Author’s note: My six-year-old son, Connor, has epilepsy, which we control with a medical diet, the Ketogenic Diet. This diet is prescribed by a doctor and overseen by a team of dietitians. The Ketogenic diet is a high fat, low protein, low carb diet that causes the brain to run on fat instead of glucose. This has a calming effect and can be used to control or even eliminate seizures. These posts are meant to be a peek at what our life is like while on the diet, not instructions for how to do the diet on your own.
I don’t speak much publicly about Connor’s medical diet. Not details, anyway. Connor’s medical diet is one of the hardest pieces of my life right now and despite repeatedly being told that I should blog about it or talk about it more, I don’t. Partly because it already sucks up so much of my time and energy, that then going to the effort to write about it doesn’t sound particularly fun. Also the diet and how it impacts our day-to-day life is so big and vast of a topic, I struggle to write short about it.
This will be long winded, and honestly, I’m not sure I’ve ever messed with a blog post so much as I have with this one. I’ve even scrapped it a few times. But I keep feeling the pull to write about the diet. The pull to document what our life is like in this season, with a child who at a glance seems healthy and normal, but who is on a diet so strict that we literally weigh every bit of food that goes in his mouth. And a diet so strange that I have actually spoken the words, “You don’t have to eat your carrots, but you do have to eat all your whipped cream.”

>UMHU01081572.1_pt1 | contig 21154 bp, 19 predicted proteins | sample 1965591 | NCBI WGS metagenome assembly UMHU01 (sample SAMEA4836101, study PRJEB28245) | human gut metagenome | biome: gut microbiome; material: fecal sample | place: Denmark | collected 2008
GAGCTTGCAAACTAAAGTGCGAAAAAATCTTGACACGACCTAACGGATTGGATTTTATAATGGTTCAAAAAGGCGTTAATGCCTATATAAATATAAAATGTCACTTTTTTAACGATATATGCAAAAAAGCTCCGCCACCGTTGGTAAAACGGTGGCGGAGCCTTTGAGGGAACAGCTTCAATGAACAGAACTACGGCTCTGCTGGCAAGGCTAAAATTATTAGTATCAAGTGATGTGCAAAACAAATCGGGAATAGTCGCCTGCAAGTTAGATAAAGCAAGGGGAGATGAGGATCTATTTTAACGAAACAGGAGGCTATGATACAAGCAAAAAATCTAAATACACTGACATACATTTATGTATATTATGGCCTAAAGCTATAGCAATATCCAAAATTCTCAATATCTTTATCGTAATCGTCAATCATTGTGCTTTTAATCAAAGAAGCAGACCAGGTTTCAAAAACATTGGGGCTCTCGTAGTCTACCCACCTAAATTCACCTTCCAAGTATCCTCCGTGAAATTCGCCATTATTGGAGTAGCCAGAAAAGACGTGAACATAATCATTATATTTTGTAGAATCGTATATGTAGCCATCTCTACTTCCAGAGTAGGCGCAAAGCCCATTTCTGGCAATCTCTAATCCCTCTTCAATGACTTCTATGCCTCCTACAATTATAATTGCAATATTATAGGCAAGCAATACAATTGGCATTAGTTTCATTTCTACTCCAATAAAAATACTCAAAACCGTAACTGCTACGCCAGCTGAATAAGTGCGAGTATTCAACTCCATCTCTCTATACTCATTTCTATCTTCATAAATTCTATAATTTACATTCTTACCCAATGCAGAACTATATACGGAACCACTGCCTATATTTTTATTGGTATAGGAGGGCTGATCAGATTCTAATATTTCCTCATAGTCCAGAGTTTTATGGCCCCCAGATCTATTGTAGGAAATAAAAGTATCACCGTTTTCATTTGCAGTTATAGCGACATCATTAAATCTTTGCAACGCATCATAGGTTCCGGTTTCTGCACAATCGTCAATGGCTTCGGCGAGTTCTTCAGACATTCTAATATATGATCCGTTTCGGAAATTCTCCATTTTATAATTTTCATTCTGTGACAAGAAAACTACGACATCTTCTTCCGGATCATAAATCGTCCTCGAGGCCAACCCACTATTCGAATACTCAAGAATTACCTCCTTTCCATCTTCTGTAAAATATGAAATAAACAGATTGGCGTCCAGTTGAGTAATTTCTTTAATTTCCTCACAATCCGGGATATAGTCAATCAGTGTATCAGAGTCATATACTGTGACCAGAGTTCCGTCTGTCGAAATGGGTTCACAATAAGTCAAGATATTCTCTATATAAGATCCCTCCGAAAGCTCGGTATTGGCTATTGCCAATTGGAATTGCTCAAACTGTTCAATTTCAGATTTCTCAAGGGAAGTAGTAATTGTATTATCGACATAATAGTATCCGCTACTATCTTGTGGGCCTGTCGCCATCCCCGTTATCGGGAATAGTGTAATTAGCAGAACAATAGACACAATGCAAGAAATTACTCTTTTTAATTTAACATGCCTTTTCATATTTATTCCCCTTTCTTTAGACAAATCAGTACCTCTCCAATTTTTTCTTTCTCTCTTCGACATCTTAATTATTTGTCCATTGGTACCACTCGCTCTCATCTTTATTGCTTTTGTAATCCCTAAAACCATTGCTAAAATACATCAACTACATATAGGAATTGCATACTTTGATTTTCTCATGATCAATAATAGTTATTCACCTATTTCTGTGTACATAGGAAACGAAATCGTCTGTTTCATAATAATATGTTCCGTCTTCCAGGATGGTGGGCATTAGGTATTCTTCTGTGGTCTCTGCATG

So, I thought maybe I would follow the great advice of Anne Lamott who talks about giving yourself short assignments as a writer. Today, I’m not going to walk you through Connor’s battle with epilepsy or all the ways I’ve failed or keto support group or any number of topics I could tackle.
Instead, I’m going to talk about breakfast.
Breakfast is our hardest meal on the Ketogenic diet. The team of dietitians at the children’s hospital tell us they hear this a lot. The thing is there’s no quick breakfast you can make. No bowl of cereal for mornings where you just don’t feel like eating a lot or when you’re running late.
Strange breakfasts he’s eaten since February 2015, when he started the diet, include but are not limited to:
- Bacon with pats of butter on top of it. Heavy cream to drink. A tiny bowl of fruit.
- Plain Cheerios or GrapeNuts that we pour oil over. Then we use heavy cream instead of milk. Bacon on the side.
- A bagel and cream cheese. But the bagel is about a 2-inch section of plain bagel, and the cream cheese is actually a mixture of cream cheese and butter. And it’s about 1/3 to half-a-cup in measurement. Then there’s heavy cream on the side to drink.
Breakfast takes him at least 30 minutes, usually 45, and it’s not odd for him to still be puttering about the table after an hour. We can’t let him take any longer than that. Because it’s a diet of ratios (meaning he has to eat a certain amount of fat with his proteins/carbs for him to stay in ketosis) he needs to eat his meals in a certain amount of time. And he needs to eat all of it.